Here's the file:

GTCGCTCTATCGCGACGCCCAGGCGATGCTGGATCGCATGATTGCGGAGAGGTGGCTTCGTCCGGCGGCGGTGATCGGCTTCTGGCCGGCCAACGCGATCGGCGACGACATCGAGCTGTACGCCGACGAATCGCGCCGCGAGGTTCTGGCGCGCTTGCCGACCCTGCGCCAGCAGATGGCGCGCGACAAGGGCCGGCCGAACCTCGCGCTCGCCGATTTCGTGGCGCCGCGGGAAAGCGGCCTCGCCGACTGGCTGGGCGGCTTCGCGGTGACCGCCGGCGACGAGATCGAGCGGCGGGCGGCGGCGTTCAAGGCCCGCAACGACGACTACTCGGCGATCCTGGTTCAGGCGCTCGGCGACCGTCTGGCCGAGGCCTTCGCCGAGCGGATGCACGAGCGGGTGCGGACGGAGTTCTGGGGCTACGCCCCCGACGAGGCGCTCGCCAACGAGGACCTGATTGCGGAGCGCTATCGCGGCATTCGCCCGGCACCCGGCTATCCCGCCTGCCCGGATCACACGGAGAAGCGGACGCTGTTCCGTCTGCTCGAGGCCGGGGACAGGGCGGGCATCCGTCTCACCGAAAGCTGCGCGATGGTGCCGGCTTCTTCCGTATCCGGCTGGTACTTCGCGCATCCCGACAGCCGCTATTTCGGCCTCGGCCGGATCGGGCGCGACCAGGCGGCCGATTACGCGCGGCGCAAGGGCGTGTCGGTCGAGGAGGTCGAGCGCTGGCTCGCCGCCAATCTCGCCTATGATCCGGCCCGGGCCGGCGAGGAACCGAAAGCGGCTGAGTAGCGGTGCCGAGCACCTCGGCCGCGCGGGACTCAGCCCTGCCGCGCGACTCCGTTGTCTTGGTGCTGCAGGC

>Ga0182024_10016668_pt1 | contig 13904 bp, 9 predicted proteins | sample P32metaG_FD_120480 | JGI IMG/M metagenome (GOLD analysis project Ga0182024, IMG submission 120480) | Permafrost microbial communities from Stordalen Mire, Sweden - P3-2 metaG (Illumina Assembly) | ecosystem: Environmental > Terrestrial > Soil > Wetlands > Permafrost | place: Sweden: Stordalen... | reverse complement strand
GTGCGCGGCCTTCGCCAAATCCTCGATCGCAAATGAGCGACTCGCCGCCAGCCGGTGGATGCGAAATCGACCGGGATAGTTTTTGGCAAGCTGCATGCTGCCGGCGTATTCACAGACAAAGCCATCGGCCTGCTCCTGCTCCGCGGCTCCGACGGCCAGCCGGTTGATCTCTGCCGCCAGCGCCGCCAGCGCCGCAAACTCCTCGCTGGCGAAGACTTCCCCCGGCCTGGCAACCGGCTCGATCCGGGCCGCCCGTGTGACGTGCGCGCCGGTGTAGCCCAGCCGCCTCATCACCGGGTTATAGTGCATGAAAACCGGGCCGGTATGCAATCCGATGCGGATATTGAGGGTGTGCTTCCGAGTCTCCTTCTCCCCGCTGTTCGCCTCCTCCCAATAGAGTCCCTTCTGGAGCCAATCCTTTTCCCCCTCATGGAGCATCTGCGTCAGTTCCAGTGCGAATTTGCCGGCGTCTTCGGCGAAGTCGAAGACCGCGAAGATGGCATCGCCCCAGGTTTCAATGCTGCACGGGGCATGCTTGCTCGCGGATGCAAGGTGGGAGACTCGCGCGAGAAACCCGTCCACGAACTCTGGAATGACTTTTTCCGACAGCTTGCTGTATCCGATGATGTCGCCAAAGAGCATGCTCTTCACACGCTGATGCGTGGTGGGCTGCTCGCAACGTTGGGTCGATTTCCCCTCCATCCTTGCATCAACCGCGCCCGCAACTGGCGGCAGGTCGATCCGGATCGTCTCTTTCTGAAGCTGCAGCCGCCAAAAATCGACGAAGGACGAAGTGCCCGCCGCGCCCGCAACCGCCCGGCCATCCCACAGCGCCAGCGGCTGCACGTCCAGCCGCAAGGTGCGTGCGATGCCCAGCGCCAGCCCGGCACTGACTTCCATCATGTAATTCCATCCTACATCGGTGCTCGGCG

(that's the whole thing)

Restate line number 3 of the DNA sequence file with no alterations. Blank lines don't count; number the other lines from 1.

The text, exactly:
GTGCGCGGCCTTCGCCAAATCCTCGATCGCAAATGAGCGACTCGCCGCCAGCCGGTGGATGCGAAATCGACCGGGATAGTTTTTGGCAAGCTGCATGCTGCCGGCGTATTCACAGACAAAGCCATCGGCCTGCTCCTGCTCCGCGGCTCCGACGGCCAGCCGGTTGATCTCTGCCGCCAGCGCCGCCAGCGCCGCAAACTCCTCGCTGGCGAAGACTTCCCCCGGCCTGGCAACCGGCTCGATCCGGGCCGCCCGTGTGACGTGCGCGCCGGTGTAGCCCAGCCGCCTCATCACCGGGTTATAGTGCATGAAAACCGGGCCGGTATGCAATCCGATGCGGATATTGAGGGTGTGCTTCCGAGTCTCCTTCTCCCCGCTGTTCGCCTCCTCCCAATAGAGTCCCTTCTGGAGCCAATCCTTTTCCCCCTCATGGAGCATCTGCGTCAGTTCCAGTGCGAATTTGCCGGCGTCTTCGGCGAAGTCGAAGACCGCGAAGATGGCATCGCCCCAGGTTTCAATGCTGCACGGGGCATGCTTGCTCGCGGATGCAAGGTGGGAGACTCGCGCGAGAAACCCGTCCACGAACTCTGGAATGACTTTTTCCGACAGCTTGCTGTATCCGATGATGTCGCCAAAGAGCATGCTCTTCACACGCTGATGCGTGGTGGGCTGCTCGCAACGTTGGGTCGATTTCCCCTCCATCCTTGCATCAACCGCGCCCGCAACTGGCGGCAGGTCGATCCGGATCGTCTCTTTCTGAAGCTGCAGCCGCCAAAAATCGACGAAGGACGAAGTGCCCGCCGCGCCCGCAACCGCCCGGCCATCCCACAGCGCCAGCGGCTGCACGTCCAGCCGCAAGGTGCGTGCGATGCCCAGCGCCAGCCCGGCACTGACTTCCATCATGTAATTCCATCCTACATCGGTGCTCGGCG